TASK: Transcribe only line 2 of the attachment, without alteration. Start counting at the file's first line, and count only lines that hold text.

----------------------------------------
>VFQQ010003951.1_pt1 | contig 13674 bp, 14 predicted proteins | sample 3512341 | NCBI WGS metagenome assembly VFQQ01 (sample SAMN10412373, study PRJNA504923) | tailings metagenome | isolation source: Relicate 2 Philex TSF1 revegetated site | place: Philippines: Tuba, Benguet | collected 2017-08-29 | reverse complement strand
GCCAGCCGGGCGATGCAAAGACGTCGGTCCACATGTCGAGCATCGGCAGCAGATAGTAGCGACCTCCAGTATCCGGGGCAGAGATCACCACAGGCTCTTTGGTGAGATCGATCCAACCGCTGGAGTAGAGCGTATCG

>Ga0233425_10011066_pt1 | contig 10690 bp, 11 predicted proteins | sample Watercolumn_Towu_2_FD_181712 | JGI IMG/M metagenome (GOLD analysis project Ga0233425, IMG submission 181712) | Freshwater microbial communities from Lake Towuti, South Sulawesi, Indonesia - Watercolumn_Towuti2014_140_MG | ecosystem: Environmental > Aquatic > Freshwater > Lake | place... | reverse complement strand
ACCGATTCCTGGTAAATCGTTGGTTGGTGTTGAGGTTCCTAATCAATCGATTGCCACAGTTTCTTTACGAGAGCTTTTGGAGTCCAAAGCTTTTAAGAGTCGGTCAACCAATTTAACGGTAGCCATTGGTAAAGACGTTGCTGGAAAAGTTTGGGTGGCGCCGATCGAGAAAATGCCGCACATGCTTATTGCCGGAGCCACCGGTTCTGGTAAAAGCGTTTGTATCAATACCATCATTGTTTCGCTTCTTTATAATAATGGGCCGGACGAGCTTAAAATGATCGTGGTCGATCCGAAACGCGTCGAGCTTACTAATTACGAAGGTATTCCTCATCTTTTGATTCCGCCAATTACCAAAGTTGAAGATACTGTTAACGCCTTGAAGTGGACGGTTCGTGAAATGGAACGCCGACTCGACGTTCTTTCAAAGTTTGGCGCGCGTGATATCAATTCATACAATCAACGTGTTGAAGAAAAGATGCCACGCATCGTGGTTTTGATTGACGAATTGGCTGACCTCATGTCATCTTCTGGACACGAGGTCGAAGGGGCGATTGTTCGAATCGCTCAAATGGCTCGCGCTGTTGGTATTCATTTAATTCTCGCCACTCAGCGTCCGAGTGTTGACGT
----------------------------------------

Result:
GCCAGCCGGGCGATGCAAAGACGTCGGTCCACATGTCGAGCATCGGCAGCAGATAGTAGCGACCTCCAGTATCCGGGGCAGAGATCACCACAGGCTCTTTGGTGAGATCGATCCAACCGCTGGAGTAGAGCGTATCG